The SIS Groveler service database is stored in the hidden folder named SIS Common Store on each SIS managed volume. To rebuild the Groveler service database, follow these steps:
1. Stop the Single Instance Storage Groveler service.
2. Make a backup copy of the SIS Common Store folder contents to an alternate location.
3. After a backup copy of the folder contents have been made, remove all the database files in the SIS Common Store folder EXCEPT for the *.SIS and the MAXINDEX files.
4. Restart the Single Instance Storage Groveler service.
NOTE: I had to run RISetup prior to successful restart of the Groveler. All of the configuration settings for the groveler are set by RISetup. Once this is done, the gorveler restarts, and a new .mdb gets generated in the SIS directory.
I made some more changes to the script and installer package:
– Decided to converge on the “Administative Install” method for wrapping the patches into the installer. This prevents the installed SAV instance from interfering with the patch portion of the install script. Features like “autoprotect” were preventing “msiexec /p” from working. Also, msiexec /p seems just plain unpredictable if the system has not been rebooted. I just don’t feel like injecting actions into the “RunOnce” registry key, or attempting to force a reboot.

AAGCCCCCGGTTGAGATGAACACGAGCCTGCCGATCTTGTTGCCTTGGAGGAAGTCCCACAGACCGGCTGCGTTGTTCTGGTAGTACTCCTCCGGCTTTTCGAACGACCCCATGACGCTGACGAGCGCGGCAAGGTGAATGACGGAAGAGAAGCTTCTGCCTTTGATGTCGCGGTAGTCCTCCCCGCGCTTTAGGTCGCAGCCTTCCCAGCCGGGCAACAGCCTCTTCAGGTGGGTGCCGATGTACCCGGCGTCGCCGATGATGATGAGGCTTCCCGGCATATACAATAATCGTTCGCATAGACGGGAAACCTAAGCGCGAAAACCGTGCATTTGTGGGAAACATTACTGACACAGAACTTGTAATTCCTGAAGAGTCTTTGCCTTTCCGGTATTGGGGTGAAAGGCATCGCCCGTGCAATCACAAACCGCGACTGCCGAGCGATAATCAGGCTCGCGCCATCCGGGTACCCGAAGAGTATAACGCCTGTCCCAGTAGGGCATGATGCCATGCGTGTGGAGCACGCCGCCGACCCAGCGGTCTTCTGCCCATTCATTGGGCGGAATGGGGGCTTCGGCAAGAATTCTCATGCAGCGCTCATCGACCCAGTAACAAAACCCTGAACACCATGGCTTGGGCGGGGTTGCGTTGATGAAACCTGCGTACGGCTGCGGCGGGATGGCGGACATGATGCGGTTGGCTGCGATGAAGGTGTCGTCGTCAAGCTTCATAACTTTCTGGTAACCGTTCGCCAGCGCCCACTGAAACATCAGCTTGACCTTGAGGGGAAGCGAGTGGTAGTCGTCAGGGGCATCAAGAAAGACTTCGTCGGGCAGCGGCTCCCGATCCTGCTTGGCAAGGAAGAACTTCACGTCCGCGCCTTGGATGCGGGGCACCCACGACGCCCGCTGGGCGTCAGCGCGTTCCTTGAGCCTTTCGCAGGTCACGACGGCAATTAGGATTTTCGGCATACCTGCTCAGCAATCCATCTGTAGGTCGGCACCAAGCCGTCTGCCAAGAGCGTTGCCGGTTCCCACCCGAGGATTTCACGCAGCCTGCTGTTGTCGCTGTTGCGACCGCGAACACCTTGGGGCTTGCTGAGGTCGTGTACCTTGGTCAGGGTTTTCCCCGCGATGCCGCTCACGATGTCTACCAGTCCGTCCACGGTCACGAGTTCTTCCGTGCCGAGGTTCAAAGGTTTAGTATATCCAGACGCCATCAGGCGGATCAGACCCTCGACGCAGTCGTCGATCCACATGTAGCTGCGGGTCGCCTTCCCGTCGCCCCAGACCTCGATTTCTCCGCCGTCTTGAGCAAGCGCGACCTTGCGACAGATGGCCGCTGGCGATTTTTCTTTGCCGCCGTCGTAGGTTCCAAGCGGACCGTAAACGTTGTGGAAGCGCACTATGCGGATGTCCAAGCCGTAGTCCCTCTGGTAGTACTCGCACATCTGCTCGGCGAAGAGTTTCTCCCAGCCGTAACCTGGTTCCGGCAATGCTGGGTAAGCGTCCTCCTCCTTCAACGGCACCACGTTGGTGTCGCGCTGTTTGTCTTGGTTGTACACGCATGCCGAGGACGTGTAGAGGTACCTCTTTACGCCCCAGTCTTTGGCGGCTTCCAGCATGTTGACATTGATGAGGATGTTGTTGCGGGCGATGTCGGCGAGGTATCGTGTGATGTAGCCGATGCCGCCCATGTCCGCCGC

– Added “AUTOPROTECT=OFF” to the msi options portion of the setup.exe line in the install script. This will prevent the SAV autoprotect from giving us grief while installation completes.
– Used WinRAR options to extract archive files to a specified directory: %SystemDrive%SAVInst.
(this will cause a local cache of the install files to be maintained on the system)
(NOTE: We may wish to add a script line to delete the contents of this archive on reinstall)
– Mod the setup.ini file to contain a higher version number for the product being installed than the default (this should allow the setup.exe to install over existing SAV10 installs)
– Added an error logging option to the MSI options portion of the setup.exe line in the script (-le %SystemDrive%SAVInstinstall.err)
– Prefixed the setup.exe line with %SystemDriveSAVinst to force run out of the directory created by the WinRAR extractor.